SMU made two significant hires in the past month. First, they brought in offensive guru Sonny Dykes to run the program, then this week they hired UConn offensive coordinator Rhett Lashlee to run the offense. Putting those two offensive minds together should mean the scoreboard at Ford Stadium will look like a pinball machine. Lashlee elevated UConn's offense from the cellar of the FBS to top 50 level respectability. His pedigree is unquestioned, Lashlee worked under Auburn's Gus Malzahn for four seasons before heading to Storrs.
The move to UConn surprised many, Lashlee took a quarter million dollar pay cut and left a power five job where he'd called plays for a Group of Five position. Lashlee had no real connection to UConn head coach Randy Edsall, and Malzahn ceded play-calling control to Lashlee three games into the 2016 season. Perhaps the move was a chance for Lashlee to break from Malzahn's shadow.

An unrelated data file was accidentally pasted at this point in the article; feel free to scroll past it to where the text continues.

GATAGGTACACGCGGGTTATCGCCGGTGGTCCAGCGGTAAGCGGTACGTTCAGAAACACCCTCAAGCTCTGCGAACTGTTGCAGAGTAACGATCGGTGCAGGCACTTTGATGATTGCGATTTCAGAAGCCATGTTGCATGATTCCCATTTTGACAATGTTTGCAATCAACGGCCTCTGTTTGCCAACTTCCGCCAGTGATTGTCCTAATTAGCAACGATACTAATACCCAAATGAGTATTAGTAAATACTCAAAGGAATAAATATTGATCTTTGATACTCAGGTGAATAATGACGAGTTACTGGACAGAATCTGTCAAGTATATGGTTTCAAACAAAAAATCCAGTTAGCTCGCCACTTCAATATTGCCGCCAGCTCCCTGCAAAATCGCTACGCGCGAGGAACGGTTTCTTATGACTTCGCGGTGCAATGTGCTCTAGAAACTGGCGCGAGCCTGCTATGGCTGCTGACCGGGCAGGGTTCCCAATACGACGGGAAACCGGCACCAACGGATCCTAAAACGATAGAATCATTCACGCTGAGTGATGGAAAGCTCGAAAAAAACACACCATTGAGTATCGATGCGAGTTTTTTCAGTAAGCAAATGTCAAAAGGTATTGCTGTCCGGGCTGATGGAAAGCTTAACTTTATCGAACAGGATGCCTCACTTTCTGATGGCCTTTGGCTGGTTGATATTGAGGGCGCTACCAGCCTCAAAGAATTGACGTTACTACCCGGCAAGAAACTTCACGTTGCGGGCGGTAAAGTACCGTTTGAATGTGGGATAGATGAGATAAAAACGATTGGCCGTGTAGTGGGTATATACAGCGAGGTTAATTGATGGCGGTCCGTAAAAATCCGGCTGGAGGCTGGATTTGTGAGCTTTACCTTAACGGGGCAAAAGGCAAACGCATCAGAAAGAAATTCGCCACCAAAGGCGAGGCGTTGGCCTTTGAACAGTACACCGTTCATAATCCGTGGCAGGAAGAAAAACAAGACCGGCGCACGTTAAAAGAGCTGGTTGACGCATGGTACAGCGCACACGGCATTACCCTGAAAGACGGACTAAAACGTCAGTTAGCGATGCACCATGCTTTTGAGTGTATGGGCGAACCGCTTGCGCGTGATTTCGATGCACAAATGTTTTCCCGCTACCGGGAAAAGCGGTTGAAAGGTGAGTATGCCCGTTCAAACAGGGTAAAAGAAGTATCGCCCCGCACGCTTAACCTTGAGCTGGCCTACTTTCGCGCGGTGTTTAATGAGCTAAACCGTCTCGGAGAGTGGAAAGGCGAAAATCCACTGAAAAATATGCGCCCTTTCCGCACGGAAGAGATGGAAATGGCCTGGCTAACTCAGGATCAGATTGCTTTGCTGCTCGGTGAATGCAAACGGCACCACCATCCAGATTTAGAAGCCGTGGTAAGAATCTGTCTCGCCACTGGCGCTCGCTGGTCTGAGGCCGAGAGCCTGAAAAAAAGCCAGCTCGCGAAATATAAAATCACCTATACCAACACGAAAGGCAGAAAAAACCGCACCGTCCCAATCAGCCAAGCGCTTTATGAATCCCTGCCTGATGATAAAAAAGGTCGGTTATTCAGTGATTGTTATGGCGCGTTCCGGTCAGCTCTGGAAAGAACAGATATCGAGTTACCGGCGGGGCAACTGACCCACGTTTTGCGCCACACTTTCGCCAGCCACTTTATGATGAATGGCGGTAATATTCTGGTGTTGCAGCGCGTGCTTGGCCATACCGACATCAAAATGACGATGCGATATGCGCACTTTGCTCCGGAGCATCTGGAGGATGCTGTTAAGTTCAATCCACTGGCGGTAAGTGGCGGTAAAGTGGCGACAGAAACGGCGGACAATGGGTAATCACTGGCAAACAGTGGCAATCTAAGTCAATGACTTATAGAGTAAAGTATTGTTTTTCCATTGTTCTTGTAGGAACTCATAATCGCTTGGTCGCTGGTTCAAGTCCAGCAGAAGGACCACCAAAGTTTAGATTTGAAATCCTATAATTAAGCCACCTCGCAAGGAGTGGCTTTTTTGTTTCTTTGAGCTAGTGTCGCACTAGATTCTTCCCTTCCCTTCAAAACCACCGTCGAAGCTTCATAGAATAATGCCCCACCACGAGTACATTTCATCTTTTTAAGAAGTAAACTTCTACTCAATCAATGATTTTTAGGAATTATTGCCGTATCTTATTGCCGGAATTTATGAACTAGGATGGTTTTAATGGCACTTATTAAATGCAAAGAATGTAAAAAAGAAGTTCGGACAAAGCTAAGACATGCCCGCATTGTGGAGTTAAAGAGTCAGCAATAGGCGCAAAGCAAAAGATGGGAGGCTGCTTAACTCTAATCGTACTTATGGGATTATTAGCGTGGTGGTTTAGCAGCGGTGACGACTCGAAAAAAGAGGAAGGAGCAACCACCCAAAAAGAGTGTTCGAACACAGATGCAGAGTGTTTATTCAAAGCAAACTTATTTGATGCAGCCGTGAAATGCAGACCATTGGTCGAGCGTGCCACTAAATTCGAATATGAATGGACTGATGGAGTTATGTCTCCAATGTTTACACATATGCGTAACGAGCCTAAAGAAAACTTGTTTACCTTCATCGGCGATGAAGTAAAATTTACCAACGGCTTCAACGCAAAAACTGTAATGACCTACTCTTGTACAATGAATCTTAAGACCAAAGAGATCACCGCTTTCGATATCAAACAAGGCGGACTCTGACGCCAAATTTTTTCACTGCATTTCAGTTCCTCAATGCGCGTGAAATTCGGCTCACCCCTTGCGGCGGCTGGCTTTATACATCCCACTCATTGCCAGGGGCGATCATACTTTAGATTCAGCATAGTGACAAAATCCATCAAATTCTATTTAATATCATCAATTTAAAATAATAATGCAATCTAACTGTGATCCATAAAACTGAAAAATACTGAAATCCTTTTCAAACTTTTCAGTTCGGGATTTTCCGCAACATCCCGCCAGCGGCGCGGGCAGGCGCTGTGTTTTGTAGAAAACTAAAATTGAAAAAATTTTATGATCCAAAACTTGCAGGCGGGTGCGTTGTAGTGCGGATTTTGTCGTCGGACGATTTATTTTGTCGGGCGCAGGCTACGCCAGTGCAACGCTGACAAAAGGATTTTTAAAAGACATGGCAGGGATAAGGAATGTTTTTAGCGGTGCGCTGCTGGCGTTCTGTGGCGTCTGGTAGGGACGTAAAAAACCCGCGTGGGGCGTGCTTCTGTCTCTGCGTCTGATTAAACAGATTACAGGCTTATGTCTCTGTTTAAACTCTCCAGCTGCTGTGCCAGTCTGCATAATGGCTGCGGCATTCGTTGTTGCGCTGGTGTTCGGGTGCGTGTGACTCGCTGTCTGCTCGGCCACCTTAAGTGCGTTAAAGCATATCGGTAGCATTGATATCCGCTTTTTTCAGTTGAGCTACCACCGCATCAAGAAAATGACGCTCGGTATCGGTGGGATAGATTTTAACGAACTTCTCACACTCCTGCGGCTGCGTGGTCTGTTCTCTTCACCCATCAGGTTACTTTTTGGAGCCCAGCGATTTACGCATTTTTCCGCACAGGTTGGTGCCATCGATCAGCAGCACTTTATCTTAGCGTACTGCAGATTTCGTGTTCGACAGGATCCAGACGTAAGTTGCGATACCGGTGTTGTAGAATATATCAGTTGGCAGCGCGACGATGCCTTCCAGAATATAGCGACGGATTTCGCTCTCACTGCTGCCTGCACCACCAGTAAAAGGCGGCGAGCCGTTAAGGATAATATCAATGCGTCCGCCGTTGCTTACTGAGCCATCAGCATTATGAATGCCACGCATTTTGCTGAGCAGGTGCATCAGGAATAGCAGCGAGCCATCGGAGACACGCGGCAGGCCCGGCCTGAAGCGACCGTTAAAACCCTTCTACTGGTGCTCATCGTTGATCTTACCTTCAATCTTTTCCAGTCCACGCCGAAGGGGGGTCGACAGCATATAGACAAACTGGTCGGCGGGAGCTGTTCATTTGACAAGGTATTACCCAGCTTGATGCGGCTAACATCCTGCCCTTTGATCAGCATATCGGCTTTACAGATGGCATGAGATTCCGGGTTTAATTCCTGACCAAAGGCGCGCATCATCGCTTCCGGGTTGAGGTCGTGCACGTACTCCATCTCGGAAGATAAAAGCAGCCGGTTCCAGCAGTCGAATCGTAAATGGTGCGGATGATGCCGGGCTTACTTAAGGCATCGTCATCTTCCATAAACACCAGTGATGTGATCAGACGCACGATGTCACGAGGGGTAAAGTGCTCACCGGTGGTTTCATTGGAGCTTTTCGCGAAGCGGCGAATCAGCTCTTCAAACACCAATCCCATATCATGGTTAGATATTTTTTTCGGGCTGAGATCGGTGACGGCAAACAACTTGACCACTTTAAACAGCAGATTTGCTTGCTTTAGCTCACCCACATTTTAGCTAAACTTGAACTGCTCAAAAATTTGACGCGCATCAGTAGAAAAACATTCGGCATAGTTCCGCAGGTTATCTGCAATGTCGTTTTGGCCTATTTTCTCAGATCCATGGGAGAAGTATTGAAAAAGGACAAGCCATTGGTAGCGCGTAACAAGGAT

Auburn's loss was UConn's gain, and now the same can be said for SMU. Most consider Dykes a great coach to work for and SMU puts Lashlee back into a familiar recruiting territory. Lashlee's offense differs from Dykes' Air Raid approach, but perhaps the two can blend well. Lashlee's UConn offense evolved away from the power run game that Malzahn prefers.
The melding of offensive minds doesn't always lead to fireworks. SMU knows this first hand, at the end of June Jones tenure, Jones brought Hal Mumme on to assist with the offense. The ensuing train wreck led to Jones ouster and the birth of the Chad Morris era.
Offense hasn't been the problem on the Hilltop, slowing down opposing offenses is the issue. The biggest hire of the Dykes era, so far, will be at defensive coordinator. Dykes targeted former Oregon State and Wisconsin head coach Gary Anderson, but Anderson took the coordinator job at Utah yesterday.
If and until SMU becomes competent on both sides of the football, they'll become a player among the AAC's elite. If not, the Mustangs will continue to struggle in the league.